Referring to FIG. 5C, at 520C, the behavior modeling job module 235C compares the results of 510C with previous results loaded into 515C to determine whether a position transition has occurred. For example, if the location determined at 510C is different from the previous location loaded at 515C, then the given AT is determined to have transitioned between the locations at 520C. In another example, if a given AT is determined to be outside any positions at 510C and the predetermined AT has previously been determined to be at a given position at 515C, the given AT is outside of the predetermined position at 520C. It is determined that the transition. In another example, if a given AT is determined to be at a location at 510C and the predetermined AT has previously been determined to be outside any locations at 515C, the given AT transitions to a location at 520C. Is determined. If behavior modeling job module 235C determines that a position transition has occurred at 520C, behavior modeling job module 235C determines that a location event has occurred at 525C. Otherwise, if behavior modeling job module 235C determines that no position transition has occurred at 520C, behavior modeling job module 235C determines that no location event has occurred at 530C.

5D illustrates an example of a behavior profile generated for a given AT during the process of FIG. 5A in accordance with an embodiment of the present invention. Referring to FIG. 5D, the behavior model models the probabilities of location events occurring at a given AT for a week period. In FIG. 5D, for each day of the week, the x axis is shown to represent the time of day, and the y axis is shown to represent the probability of a location event. As will be appreciated, the data shown in FIG. 5D may be “normal” or exist for an averaged week, and may actually be based on AT behavior over multiple weeks. Thus, as an example, the probability of a location event is high during a user's commute / commute (eg, 8 am-9 am and 5 pm-6 pm) from Monday to Friday, and the probability of location event is Monday to Friday. Working hours (eg, 9:30 am-4:30 pm) are relatively low because the user is typically at his / her desk at work, and the probability of a location event is every night of late night ( 11 pm-6 am), for example, because the user typically sleeps.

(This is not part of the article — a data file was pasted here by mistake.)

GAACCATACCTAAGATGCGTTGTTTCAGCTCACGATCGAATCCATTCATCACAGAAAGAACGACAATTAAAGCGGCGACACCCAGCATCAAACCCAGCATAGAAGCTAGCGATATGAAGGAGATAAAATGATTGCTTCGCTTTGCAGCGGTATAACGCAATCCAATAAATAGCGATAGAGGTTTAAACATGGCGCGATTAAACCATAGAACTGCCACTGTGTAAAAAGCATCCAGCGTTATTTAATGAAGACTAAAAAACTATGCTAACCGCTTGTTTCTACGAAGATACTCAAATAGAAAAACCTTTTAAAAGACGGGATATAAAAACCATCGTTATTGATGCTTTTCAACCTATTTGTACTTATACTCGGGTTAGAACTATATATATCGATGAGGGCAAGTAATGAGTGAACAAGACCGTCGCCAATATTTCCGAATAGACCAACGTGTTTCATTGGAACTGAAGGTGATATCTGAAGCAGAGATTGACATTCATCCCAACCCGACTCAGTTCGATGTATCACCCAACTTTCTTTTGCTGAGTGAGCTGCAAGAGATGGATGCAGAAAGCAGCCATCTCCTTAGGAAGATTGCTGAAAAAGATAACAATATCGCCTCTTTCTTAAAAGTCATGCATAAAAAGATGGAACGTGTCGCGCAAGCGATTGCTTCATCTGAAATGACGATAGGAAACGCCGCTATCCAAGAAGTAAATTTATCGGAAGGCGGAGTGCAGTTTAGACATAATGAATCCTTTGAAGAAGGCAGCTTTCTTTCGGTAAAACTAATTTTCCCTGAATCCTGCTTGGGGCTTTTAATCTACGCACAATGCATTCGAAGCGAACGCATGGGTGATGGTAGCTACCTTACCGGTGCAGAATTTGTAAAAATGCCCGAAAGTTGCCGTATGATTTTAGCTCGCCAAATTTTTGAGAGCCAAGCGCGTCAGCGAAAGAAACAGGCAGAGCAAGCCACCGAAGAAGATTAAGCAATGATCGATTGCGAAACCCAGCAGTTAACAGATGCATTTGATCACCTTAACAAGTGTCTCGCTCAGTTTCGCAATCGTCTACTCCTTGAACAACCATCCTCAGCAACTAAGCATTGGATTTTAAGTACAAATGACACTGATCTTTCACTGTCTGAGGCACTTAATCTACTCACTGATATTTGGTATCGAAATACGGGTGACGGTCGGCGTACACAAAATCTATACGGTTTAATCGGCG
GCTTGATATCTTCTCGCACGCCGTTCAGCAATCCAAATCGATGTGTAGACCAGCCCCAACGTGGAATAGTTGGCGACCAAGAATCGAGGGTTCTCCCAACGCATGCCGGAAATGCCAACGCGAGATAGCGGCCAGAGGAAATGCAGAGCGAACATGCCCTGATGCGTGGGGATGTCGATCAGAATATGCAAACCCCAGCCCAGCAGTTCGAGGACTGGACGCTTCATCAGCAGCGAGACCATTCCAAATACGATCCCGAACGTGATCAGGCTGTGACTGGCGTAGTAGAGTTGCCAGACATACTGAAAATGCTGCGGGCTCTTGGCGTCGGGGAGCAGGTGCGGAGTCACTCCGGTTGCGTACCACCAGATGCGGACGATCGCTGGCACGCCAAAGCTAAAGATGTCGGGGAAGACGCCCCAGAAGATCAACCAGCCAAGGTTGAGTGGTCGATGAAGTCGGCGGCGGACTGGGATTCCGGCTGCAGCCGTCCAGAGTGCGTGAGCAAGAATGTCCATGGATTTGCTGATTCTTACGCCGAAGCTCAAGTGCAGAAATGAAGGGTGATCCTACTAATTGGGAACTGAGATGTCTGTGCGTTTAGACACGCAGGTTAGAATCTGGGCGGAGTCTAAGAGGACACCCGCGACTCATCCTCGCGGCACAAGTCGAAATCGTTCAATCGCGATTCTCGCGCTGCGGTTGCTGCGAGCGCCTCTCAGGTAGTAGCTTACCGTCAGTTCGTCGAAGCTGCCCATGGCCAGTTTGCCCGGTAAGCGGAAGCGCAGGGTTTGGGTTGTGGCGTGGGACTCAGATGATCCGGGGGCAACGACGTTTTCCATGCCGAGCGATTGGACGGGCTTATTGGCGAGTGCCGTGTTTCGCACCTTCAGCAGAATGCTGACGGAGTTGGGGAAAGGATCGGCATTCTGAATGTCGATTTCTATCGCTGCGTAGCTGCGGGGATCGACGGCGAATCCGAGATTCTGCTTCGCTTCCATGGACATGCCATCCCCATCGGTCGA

5A-5D respectively relate to examples of behavior model generation and accordingly certain ATs report monitored location information to application server 170, thus allowing application server 170 to remotely generate a behavior model. It will be appreciated, however, that an AT having a relatively high processing power can also perform the functions described above as implemented in the application server 170. In a scenario in which a behavior model is locally generated and / or updated at a given AT, system resources may be conserved, which may result in the RAN 120 being sent to the application server 170 to send location reports to the application server 170 in one example. This is because it is necessary to establish a traffic channel with).

Thus, FIG. 5E illustrates an alternative implementation of the process of FIG. 5A so that a behavior model is generated independently at a given AT without direct interaction with the application server 170.

Referring to FIG. 5E, a given AT monitors 500E for any information that may indicate a location. Next, instead of reporting the monitored location information to the behavior modeling job module 235C of the application server 170 as in 505A of FIG. 5A, the application server 170 instead based on the monitored location information at 505E. Update and / or create a behavior model of a given AT (eg, similar to 510A of FIG. 5A except that it is running on a given AT). Thereafter, 500E and 505E repeat a predetermined number of times as shown in 510E and 515E, respectively. Thus, it will be appreciated that FIG. 5B shows example implementations of 505E and / or 515E as being executed at a given AT.

4A-5E show examples of procedures associated with creating and updating a behavior profile of a given AT, while FIGS. 6A and 6B show alternative examples of provisioning a behavior profile to a given AT. In particular, FIG. 6A illustrates an AT-initiated provisioning operation and FIG. 6B illustrates a server-initiated provisioning operation.